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Concept Mapping. Dr. Idna M. Corbett West Chester University. Ausubel’s Theory. David Ausubel is a psychologist who advanced a theory which contrasted meaningful learning from rote learning.

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Concept Mapping

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Concept Mapping

Dr. Idna M. Corbett

West Chester University

Ausubel’s Theory

  • David Ausubel is a psychologist who advanced a theory which contrasted meaningful learning from rote learning.

  • Ausubel’s theory is involved with how individuals learn large amounts of “meaningful” material from verbal/textual lessons in school, as opposed to theories of learning developed in laboratories.

  • Ausubel’s subsumption theory contends that “the most important single factor influencing learning is what the learner already knows” (Ausubel, 1968).

  • According to Ausubel, a primary process in learning is subsumption in which new material is related to relevant ideas in the existing cognitive structures.

  • Ausubel proposes an instructional mode using advance organizers. He emphasizes that advance organizers are different from overviews and summaries which simply emphasize key ideas and details in an arbitrary manner. Organizers act as a “subsuming bridge” (Ausubel, 1963) between new learning material and existing related ideas.

Corbett, 2004

Meaningful Learning Contrasted with Rote Learning

  • Rote Learning

    • Arbitrary, verbatim, non-substantive incorporation of new knowledge into cognitive structure.

    • No effort to integrate new knowledge with existing concepts in cognitive structure.

    • Learning not related to experience with events or objects.

    • No affective commitment to relate new knowledge to prior learning.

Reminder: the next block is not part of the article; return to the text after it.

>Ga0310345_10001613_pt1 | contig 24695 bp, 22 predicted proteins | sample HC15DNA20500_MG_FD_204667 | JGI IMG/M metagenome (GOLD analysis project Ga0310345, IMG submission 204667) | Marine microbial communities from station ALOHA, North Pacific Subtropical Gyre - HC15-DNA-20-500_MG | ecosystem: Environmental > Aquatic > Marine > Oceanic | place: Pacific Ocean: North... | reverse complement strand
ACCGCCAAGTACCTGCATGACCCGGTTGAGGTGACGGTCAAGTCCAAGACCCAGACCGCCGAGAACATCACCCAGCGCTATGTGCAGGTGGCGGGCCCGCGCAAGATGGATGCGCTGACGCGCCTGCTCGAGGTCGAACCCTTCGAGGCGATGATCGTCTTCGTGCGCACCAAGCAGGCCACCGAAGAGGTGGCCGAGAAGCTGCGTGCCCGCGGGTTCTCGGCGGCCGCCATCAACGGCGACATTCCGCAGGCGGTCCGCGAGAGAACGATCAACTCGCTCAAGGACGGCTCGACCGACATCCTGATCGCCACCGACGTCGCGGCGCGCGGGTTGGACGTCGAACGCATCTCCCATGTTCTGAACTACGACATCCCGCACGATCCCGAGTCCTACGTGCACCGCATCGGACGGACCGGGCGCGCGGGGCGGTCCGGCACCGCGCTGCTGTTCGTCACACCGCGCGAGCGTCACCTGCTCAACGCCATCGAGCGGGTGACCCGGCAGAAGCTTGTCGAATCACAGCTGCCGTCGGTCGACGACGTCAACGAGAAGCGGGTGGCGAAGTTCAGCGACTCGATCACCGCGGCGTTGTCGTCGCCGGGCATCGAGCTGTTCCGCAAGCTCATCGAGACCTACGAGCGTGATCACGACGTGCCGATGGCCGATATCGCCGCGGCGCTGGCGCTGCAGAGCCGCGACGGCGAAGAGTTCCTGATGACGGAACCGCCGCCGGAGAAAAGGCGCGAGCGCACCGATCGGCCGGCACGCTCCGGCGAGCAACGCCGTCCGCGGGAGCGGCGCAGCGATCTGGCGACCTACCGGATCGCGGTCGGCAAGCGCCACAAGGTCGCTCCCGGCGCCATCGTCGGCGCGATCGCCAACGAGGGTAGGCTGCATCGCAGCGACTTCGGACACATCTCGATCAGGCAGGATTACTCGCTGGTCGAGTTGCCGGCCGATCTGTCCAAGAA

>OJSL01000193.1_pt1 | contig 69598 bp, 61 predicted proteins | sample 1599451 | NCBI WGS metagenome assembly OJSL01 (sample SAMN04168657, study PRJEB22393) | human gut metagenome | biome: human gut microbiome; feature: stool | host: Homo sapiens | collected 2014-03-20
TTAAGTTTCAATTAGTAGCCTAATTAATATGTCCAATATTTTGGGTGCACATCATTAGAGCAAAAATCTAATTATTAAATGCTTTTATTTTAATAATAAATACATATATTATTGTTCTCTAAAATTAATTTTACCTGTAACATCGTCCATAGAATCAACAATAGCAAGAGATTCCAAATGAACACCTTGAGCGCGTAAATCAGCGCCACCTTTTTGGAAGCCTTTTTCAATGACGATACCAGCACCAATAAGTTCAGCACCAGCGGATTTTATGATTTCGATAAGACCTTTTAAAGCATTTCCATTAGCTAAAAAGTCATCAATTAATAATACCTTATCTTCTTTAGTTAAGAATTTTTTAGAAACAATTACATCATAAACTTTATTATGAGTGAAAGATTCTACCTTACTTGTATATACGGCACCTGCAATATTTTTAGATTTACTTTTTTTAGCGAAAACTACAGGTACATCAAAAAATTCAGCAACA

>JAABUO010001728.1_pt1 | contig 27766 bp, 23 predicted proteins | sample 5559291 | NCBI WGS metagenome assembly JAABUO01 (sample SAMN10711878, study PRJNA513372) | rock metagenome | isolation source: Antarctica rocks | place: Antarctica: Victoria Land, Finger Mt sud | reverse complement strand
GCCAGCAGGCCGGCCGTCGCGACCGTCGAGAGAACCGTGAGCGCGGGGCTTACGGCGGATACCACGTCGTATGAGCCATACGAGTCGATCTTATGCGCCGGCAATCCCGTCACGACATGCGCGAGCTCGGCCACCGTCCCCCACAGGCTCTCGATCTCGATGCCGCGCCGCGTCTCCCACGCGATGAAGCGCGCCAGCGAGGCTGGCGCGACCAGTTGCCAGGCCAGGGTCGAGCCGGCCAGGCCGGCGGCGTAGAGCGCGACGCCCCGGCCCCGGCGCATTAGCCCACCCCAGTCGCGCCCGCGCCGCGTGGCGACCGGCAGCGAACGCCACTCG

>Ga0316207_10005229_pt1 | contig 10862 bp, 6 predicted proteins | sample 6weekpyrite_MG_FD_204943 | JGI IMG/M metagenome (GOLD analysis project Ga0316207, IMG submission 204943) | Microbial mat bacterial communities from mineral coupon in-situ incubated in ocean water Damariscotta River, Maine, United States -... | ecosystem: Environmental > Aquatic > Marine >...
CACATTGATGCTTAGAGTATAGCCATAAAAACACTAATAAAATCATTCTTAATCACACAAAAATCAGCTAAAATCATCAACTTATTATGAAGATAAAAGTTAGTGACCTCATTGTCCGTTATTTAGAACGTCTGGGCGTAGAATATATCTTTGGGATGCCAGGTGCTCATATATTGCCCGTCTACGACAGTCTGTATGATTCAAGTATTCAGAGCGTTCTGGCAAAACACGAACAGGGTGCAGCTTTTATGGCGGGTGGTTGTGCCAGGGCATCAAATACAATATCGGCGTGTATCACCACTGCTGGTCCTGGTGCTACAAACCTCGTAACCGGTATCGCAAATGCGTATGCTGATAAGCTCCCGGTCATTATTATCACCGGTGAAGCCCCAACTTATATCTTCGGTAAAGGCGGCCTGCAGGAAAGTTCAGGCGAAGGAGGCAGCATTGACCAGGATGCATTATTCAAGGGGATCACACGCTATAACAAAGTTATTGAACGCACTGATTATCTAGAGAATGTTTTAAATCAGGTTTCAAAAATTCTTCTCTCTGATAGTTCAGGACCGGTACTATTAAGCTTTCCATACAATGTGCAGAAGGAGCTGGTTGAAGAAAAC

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  • Meaningful Learning

    • Non-arbitrary, non-verbatim, substantive incorporation of new knowledge into cognitive structure.

    • Deliberate effort to link new knowledge with higher order concepts in cognitive structure

    • Learning related to experiences with events or objects.

    • Affective commitment to relate new knowledge to prior learning.

Corbett, 2004

Novak’s Concept Mapping Technique

  • The concept mapping technique was developed by Joseph D. Novak at Cornell University.

  • Novak concluded that "Meaningful learning involves the assimilation of new concepts and propositions into existing cognitive structures".

  • Novak’s work was based on the theories of Ausubel.

  • Novak and Gowan (1984) have developed a theory of instruction that is based on Ausubel's meaningful learning principles that incorporates "concept maps" to represent meaningful relationships between concepts and propositions.

Corbett, 2004

  • A cognitive map is a “kind of visual road map showing some of the pathways we may take to connect meanings of concepts.”

  • According to Novak and Gowan, concept maps should be hierarchical.

  • The more general, more inclusive concepts should be at the top of the map, and the more specific, less inclusive concepts at the bottom of the map.

Corbett, 2004

What is concept mapping?